Concur has faced intense pushback from the business travel establishment to its open booking initiative. Rebranding it as TripLink is a small bow to that opposition, but the essentials of the program remain the same.
Concur’s controversial Open Booking initiative, which captures bookings that business travelers make outside their company-prescribed corporate-booking tools and travel agencies, has been rebranded in the face of industry pushback as TripLink.
The rebranding occurred during the summer, and didn’t get much attention because the corporate travel industry still refers to it informally, and debates its merit, as “open booking.”
The basics of the program remain the same: With TripLink, corporations that are Concur customers will be able to keep track of bookings that their employees make outside of the prescribed corporate-booking tool or affiliated travel management company.
If the booking is made on the websites of Avis, Budget, or InterContinental Hotels, early partners when the program launches in 2014, and the traveler has linked their Concur profiles with the respective loyalty programs, then the business travelers will get credit for the corporate rate if their employer has one with AvisBudget or InterContinental.
Tim MacDonald, Concur’s executive vice president of platform and data services, doesn’t agree that Open Booking got rebranded into TripLink because of opposition to the plan, but says there were “misperceptions” that Open Booking encouraged road warriors in managed travel programs to book outside preferred channels.
MacDonald made his comments to Skift on the tradeshow floor at the PhoCusWright conference in Hollywood, Florida.
The TripLink name itself comes from technology Concur brought in-house when it acquired GDSx.
If TripLink doesn’t encourage booking outside corporate channels, then it at least is a testament to the fact that road warriors will continue to book online and away from the tools that their companies want them to use.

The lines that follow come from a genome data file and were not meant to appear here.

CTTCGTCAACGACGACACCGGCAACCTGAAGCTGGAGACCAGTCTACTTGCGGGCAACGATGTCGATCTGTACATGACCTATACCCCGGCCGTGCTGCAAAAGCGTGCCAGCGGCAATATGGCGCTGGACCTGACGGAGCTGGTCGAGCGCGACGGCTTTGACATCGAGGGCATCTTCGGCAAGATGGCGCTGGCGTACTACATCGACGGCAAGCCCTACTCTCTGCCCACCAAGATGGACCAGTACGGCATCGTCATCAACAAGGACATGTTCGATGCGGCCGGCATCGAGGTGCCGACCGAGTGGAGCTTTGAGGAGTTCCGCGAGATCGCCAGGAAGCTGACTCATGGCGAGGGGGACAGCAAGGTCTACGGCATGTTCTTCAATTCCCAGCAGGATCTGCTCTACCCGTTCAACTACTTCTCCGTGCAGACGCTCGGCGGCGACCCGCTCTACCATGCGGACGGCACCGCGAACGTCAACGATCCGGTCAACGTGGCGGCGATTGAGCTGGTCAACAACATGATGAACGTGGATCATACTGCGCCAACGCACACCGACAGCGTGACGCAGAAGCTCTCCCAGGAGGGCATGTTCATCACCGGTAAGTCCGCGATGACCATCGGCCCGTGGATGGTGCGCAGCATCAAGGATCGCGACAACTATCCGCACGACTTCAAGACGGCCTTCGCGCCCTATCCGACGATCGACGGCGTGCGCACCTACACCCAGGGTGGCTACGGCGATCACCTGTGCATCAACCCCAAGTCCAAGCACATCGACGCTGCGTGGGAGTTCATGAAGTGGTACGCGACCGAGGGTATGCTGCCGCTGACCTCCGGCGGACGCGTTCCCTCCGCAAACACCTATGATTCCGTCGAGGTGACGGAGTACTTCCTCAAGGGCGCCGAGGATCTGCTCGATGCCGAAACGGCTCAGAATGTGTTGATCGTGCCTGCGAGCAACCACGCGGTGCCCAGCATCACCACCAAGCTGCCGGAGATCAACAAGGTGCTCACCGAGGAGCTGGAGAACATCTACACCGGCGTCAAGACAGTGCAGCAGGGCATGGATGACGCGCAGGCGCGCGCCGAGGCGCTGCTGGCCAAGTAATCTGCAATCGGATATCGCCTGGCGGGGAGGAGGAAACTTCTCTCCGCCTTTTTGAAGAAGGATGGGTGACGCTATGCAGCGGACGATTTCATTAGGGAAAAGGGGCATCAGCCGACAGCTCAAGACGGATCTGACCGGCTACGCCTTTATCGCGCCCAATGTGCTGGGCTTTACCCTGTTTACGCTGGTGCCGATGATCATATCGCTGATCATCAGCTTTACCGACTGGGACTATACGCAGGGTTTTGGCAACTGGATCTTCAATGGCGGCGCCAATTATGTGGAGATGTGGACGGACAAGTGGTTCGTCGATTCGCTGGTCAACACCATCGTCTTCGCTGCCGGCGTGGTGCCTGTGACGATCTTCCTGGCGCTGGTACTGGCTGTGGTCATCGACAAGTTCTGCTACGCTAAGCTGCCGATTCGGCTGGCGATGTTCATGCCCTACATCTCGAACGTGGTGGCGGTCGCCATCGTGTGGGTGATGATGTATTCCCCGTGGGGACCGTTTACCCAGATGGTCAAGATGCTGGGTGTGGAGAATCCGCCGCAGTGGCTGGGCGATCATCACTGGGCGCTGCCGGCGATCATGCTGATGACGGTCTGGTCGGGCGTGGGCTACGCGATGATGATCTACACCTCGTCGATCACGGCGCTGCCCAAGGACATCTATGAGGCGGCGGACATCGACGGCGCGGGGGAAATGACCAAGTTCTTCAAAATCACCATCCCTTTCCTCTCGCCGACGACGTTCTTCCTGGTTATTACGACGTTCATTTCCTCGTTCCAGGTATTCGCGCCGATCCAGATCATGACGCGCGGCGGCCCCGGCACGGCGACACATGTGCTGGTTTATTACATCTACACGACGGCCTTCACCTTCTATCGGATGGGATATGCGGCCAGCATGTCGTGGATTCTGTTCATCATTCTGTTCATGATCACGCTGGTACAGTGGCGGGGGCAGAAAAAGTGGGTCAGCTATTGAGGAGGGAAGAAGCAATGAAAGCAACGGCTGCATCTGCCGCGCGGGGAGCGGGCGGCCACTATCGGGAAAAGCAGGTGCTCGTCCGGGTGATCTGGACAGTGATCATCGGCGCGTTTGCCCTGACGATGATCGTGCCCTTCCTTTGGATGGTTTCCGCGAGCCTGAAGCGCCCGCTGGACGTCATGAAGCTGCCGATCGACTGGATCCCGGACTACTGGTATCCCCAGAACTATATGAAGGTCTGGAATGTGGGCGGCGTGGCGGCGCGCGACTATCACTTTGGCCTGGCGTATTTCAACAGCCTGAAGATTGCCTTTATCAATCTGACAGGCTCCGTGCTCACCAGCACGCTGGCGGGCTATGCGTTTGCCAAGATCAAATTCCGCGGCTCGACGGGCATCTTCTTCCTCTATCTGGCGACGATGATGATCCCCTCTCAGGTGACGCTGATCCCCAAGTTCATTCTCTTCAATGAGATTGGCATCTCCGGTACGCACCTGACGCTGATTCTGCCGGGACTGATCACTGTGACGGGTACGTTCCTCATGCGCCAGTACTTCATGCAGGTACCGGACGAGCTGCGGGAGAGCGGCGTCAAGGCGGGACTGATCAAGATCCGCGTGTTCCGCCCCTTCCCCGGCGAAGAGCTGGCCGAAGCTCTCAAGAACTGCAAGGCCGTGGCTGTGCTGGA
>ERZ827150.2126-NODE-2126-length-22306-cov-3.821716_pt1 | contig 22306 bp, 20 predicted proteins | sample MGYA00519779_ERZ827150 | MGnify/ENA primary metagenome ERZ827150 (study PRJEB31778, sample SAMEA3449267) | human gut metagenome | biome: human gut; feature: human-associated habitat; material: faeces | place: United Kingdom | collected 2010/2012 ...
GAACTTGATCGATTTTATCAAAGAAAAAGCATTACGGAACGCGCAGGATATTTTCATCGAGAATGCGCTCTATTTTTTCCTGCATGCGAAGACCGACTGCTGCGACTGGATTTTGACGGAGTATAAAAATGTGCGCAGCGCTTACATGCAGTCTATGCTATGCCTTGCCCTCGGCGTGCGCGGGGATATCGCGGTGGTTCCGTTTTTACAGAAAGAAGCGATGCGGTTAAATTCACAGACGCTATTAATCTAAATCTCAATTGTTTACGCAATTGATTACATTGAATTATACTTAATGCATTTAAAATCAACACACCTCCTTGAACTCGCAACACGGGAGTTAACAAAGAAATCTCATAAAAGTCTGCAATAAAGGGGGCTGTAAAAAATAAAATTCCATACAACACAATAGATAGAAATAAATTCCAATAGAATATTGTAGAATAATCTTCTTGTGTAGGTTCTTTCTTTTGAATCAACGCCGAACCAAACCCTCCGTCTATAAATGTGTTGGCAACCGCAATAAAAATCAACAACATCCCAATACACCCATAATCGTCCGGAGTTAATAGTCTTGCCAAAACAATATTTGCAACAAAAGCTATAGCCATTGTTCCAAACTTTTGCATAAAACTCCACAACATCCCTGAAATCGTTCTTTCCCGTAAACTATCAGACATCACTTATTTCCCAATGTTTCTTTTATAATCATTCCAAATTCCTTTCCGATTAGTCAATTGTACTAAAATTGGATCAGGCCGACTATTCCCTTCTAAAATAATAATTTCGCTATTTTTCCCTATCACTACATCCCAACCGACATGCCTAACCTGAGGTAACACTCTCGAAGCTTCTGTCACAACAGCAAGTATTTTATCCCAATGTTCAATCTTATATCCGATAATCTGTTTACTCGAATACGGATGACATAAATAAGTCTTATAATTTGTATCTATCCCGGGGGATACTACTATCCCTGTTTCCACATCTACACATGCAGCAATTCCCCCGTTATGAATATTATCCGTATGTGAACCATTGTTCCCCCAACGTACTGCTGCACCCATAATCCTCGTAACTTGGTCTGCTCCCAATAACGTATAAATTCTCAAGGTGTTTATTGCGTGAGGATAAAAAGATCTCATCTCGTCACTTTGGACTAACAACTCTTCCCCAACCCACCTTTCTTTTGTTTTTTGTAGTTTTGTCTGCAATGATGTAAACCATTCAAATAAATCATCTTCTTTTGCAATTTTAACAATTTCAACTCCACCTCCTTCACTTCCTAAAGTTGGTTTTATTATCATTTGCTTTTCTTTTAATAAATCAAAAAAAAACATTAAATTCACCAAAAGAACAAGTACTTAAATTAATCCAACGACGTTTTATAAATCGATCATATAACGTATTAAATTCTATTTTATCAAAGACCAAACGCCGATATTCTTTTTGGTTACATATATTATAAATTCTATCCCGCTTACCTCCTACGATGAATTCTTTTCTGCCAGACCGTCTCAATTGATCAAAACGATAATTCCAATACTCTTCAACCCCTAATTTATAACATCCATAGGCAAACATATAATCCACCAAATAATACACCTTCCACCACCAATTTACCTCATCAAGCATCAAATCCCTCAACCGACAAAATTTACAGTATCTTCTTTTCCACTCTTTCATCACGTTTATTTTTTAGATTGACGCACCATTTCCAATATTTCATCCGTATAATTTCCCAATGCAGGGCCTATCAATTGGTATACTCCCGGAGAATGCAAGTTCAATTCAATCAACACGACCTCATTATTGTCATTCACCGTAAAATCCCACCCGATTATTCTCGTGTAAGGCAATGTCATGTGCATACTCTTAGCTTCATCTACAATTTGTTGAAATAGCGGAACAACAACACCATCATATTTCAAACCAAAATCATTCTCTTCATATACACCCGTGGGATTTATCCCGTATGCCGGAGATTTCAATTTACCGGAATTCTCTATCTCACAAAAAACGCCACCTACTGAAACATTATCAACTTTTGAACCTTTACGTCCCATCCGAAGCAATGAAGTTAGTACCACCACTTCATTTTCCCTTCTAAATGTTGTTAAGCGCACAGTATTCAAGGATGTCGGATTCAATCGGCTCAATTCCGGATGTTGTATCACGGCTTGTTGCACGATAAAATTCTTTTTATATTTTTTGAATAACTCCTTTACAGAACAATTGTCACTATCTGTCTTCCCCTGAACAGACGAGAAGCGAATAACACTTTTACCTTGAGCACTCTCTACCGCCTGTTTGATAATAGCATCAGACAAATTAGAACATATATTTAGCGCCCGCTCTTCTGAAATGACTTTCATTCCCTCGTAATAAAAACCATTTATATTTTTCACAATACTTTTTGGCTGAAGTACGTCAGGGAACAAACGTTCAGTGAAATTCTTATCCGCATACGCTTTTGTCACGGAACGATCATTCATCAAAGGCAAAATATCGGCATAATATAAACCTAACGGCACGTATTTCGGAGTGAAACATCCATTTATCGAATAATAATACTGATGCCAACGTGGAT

MacDonald estimates that 50% of hotel bookings and 30% of flight bookings take place outside of preferred channels as road warriors seek to wrack up loyalty points or just have allegiances to other suppliers whom their companies may not have negotiated deals with.
Asked about the American Express program that seeks to engender booking through preferred suppliers via gamification, MacDonald says, “that’s trying to put the genie back in the bottle.”
MacDonald acknowledges, though, that open booking, or TripLink, may not be the only viable solution to dealing with the problem of business travelers booking outside of corporate channels.
Travel management companies and some corporations argue that such “leakage” not only hurts corporations’ leverage with preferred suppliers, but also is a detriment to “duty of care,” servicing and ensuring the safety of their travelers.
In additiion to suppliers AvisBudget and InterContinental being integrated into TripLink, Marriott and LaQuinta have announced they are finalizing TripLink deals with Concur, and MacDonald says another large hotel chain is being integrated into TripLink and will be on board in the first quarter of 2014. He declined to name the hotel chain.
MacDonald says about 400 corporations have signed up for TripLink. He says about half of the new clients that Concur notches deals with are agreeing to use TripLink, as well.
In addition, a dozen or more travel management companies have signed up as resellers of TripLink, helping Concur to market the program.
MacDonald says Concur employees will start testing TripLink in December, and the open booking program, now called TripLink, will be introduced in early 2014.
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